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  This Week With George Stephanopoulos  ABC  April 2, 2017 8:02am-8:13am PDT

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we begin with the first sunday morning interview with a member of donald trump's core foreign policy team. u.s. ambassador to the united nations nikki haley. ambassador haley, thank you for joining us this morning. >> good morning, martha. >> i want to start with russia. president trump has been tweeting again this week end, calling the trump/russia story fake news. do you think it's fake news? phony? a total scam, as the president says? >> i can tell you, martha, that things are very busy at the united nations. what i'm focused on is the chatter that the international community is saying. not the chatter going on in d.c. and so what i can tell you is that i talk with countries, whether it's the arab states or in the middle east, they talk about how they're glad to see us fighting against iran. i talk with different countries in reference to syria. we talk about getting the iranian influence out. north korea the pressure we need
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and china. they're happy we're finally beating up on russia for what they've done in the ukraine. those are the focuses and conversations i've had. people are talking to me that they're very happy to see the united states lead again. >> ambassador haley, this has to affect the u.s. relationship with russia. what are you seeing? >> well, i can tell you that in my dealings with russia, in particular at the united nations, we beat up on them because we thought what they did with crimea and what is happening in ukraine is wrong. we called them out for it. what we've said is that they're not being helpful in the way that they and iran are covering up for assad. we don't think that's helpful. we need their pressure in dealing with isis. we need their help in dealing with china and north korea. there are things we work with russia on. there are things when they do something wrong, i have no problem calling them out on it. >> what do you think should happen to russia for hacking into the u.s. election, for trying to influence the u.s. election? >> first, the facts need to come out. that whole process needs to take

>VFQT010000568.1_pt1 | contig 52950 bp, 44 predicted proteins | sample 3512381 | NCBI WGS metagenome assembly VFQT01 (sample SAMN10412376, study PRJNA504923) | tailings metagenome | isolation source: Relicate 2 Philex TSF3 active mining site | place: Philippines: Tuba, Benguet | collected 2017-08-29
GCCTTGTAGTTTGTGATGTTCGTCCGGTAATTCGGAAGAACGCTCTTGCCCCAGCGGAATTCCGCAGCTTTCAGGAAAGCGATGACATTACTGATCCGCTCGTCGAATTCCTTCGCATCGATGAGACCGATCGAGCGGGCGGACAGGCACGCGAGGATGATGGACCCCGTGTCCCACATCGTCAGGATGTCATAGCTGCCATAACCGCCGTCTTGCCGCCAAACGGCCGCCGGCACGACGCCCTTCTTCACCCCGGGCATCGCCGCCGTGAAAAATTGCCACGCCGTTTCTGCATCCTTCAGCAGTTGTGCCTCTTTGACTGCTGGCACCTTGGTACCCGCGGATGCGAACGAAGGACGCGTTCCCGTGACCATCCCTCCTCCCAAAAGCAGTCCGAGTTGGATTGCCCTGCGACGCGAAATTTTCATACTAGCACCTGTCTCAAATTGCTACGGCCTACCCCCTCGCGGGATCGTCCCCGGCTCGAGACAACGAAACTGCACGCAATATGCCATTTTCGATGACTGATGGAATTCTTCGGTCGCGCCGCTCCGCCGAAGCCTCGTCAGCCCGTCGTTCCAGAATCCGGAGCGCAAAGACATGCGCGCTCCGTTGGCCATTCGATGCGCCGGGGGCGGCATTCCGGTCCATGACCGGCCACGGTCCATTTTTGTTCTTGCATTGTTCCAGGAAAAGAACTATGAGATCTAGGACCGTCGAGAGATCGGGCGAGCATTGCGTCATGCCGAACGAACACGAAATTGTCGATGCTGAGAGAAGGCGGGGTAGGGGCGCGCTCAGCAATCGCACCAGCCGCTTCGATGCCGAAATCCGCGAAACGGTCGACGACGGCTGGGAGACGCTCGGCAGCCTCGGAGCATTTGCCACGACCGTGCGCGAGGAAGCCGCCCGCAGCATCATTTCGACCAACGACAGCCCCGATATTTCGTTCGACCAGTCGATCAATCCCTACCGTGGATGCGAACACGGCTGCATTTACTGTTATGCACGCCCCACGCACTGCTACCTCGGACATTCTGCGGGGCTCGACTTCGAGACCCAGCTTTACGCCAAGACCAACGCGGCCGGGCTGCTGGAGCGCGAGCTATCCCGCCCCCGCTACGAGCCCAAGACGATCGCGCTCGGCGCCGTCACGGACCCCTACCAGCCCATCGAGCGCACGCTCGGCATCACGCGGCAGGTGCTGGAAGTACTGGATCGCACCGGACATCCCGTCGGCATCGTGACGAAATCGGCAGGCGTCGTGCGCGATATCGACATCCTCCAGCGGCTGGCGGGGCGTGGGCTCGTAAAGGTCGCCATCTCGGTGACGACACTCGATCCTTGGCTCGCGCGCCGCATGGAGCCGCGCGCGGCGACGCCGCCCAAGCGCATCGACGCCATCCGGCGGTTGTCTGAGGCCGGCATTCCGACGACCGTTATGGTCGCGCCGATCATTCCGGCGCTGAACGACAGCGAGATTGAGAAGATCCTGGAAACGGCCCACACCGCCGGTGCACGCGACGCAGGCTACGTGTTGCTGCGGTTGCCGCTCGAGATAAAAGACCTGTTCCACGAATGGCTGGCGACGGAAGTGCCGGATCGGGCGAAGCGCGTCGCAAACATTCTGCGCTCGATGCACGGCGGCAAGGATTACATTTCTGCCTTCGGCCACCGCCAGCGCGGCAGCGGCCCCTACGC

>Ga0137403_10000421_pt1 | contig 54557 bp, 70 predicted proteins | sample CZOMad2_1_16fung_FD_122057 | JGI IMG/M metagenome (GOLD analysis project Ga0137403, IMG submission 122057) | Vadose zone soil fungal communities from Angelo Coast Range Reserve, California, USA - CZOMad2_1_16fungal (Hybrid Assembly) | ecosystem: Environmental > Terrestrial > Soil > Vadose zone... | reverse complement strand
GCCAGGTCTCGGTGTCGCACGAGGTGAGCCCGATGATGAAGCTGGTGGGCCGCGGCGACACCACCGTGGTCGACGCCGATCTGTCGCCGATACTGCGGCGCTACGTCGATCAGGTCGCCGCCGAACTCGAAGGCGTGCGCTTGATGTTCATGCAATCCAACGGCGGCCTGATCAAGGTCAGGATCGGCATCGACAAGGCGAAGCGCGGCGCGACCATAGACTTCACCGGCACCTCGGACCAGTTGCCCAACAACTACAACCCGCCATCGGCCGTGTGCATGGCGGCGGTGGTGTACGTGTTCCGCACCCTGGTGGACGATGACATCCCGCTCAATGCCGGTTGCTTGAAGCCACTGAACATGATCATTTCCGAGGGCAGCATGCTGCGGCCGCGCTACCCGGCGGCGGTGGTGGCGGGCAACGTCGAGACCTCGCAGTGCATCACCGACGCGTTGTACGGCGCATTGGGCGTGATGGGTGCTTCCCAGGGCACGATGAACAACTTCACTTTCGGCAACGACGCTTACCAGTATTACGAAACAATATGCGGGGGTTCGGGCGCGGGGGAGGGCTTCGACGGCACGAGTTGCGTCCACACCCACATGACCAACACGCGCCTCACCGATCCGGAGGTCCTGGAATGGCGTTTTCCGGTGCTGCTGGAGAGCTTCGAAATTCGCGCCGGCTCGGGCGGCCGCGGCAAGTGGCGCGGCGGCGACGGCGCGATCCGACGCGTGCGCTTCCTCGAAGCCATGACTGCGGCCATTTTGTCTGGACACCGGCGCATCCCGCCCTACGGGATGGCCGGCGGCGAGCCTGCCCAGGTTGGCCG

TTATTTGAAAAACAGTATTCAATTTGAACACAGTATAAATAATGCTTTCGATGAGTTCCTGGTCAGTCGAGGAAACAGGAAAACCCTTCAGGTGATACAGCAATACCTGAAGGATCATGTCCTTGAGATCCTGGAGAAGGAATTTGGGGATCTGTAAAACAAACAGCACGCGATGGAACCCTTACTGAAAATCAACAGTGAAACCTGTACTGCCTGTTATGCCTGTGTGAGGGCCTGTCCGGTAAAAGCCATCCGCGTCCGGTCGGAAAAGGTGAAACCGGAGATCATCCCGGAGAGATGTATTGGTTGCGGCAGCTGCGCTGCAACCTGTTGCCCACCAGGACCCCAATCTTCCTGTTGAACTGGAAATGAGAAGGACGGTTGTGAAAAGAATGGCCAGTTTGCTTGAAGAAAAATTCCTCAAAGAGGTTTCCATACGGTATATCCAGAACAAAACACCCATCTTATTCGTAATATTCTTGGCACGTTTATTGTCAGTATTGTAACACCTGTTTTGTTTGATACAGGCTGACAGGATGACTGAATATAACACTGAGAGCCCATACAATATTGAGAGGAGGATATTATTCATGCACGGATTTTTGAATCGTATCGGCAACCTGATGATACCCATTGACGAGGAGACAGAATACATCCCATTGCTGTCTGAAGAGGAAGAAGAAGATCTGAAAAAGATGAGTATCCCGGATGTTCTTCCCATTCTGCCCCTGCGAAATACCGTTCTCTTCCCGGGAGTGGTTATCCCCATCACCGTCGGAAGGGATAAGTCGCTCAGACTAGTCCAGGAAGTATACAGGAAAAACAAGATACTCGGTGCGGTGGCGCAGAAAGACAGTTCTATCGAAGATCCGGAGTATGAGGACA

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place. >> what facts haven't come out? 17 u.s. intelligence agencies said they did that. do you believe them? >> certainly, i think russia was involved in the election. there's no question about that. i think when they finish with the process, yes, they need to address russia. they need to act. and they need to make sure they're loud about it. we don't want any country involved in our elections ever. so once that information comes out, i expect that that will be handled accordingly. what everybody at the united nations is talking about is what will happen with north korea. how are we going to deal with the crisis in syria? what are we doing to wage the war on isis? >> let's stay on russia. president trump says he respects putin. you say you don't trust him. you've said the u.s. needs to take hacking seriously. president trump has been dismissive of it. which one of you should our allies and adversaries believe? >> i think we're both saying the same thing. it's just being reported differently. if you look at russia and us
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calling them out. president trump has agreed, this administration agrees russia's involvement in ukraine is wrong. and i think that if you listen to what he said about the elections -- of course we don't want any country involved in our elections. i think that russia is very aware that they're on notice when it comes to certain issues. they're very aware that we do want to try to defeat isis together, if that's at all possible, along with our allies. but there's no love or anything going on with russia right now. they get that we're getting our strength back. that we're getting our voice back. we're starting to lead again. at the united nations, that's the number one comment i get. they're so happy to see the united states lead again. >> you really think that you and president trump are saying the same things? let me tell you one thing president trump recently said. he defended putin after fox news bill o'reilly called him a killer saying, there are a lot of killers. do you think our country is so innocent? how does the u.s. maintain its